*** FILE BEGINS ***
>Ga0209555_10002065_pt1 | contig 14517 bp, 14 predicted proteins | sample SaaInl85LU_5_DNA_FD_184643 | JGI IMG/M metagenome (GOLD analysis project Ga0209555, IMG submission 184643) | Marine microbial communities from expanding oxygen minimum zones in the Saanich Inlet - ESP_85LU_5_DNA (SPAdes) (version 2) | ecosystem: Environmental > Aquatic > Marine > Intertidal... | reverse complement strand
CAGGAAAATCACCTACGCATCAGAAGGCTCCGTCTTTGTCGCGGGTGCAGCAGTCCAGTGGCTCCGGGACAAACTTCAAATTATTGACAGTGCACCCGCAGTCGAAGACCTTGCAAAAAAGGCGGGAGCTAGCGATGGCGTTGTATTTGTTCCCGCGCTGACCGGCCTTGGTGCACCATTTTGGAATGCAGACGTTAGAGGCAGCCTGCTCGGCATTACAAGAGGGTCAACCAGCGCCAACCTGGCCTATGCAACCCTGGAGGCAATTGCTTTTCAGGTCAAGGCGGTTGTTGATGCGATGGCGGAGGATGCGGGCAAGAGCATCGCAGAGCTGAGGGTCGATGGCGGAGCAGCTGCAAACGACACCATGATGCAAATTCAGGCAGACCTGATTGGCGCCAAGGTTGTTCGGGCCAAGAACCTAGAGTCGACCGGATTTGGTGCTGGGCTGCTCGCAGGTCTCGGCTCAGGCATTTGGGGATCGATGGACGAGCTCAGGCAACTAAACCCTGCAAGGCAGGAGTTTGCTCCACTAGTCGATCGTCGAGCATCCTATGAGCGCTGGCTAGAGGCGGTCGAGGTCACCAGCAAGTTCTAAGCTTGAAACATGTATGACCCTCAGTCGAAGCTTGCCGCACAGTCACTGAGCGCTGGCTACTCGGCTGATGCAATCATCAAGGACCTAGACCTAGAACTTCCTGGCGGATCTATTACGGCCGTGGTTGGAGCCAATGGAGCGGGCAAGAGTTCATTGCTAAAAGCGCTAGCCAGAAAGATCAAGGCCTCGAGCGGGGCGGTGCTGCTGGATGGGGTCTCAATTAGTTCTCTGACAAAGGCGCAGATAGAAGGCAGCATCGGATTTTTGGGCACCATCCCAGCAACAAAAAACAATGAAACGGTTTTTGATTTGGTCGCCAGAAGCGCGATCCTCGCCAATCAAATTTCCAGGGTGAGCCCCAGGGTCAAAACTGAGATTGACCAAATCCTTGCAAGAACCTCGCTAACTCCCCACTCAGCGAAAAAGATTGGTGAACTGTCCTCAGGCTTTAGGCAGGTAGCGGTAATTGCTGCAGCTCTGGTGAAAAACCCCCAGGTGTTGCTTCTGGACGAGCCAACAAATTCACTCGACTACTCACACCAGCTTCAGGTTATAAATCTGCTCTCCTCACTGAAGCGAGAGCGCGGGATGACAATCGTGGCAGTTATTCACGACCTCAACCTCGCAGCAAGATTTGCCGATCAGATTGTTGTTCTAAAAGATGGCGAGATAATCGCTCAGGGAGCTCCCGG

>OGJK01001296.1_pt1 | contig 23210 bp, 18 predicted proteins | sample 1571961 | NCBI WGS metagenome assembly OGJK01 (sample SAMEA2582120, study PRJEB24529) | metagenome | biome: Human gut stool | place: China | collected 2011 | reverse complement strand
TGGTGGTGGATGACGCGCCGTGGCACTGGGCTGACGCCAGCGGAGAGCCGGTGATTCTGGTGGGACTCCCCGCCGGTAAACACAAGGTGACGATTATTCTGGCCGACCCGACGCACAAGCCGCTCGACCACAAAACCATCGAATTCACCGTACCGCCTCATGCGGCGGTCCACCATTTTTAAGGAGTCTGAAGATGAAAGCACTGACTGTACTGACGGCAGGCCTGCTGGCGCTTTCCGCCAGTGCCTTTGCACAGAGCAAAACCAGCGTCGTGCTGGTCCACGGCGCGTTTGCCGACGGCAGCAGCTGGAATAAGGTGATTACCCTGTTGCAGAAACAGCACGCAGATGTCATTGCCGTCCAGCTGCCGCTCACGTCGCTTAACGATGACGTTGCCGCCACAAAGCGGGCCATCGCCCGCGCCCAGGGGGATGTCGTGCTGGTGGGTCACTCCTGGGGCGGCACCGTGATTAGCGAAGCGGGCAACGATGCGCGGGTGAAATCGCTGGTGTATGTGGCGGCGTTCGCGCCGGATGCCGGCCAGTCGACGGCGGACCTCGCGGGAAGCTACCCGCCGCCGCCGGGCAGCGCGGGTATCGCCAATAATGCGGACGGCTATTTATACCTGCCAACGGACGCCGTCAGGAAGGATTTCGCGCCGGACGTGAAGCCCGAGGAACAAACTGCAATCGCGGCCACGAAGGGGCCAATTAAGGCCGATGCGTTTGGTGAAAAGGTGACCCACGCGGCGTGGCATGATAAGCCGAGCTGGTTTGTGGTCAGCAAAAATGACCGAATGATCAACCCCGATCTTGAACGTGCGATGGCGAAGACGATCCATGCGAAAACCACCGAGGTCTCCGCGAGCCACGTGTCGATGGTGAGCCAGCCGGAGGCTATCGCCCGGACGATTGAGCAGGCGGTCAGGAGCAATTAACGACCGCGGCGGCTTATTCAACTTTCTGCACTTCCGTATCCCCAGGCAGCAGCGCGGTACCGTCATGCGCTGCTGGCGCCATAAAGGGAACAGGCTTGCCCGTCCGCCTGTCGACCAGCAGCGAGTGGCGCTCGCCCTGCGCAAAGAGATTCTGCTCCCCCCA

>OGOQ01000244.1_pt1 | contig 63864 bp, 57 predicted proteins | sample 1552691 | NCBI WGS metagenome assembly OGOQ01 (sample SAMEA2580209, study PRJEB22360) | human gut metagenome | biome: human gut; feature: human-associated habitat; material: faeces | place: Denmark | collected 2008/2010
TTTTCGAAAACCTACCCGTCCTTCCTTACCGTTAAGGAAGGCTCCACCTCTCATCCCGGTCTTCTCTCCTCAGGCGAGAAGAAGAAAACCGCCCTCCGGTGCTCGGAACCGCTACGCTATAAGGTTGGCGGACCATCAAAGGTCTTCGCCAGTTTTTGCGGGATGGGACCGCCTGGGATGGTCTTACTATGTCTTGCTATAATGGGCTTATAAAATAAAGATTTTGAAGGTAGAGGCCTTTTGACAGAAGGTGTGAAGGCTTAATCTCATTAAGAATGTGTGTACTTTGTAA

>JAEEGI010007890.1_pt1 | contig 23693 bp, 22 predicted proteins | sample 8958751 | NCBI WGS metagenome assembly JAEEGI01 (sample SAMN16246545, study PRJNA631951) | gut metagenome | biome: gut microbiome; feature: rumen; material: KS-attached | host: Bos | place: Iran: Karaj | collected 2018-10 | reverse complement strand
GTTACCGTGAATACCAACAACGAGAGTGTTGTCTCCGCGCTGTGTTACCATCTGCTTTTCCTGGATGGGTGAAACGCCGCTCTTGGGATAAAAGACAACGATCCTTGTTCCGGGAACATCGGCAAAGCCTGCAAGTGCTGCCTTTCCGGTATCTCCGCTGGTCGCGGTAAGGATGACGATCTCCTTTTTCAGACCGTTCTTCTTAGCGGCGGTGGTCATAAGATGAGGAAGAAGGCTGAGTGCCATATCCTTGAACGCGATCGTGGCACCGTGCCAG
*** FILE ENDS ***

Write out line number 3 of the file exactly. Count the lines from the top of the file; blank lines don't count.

>OGJK01001296.1_pt1 | contig 23210 bp, 18 predicted proteins | sample 1571961 | NCBI WGS metagenome assembly OGJK01 (sample SAMEA2582120, study PRJEB24529) | metagenome | biome: Human gut stool | place: China | collected 2011 | reverse complement strand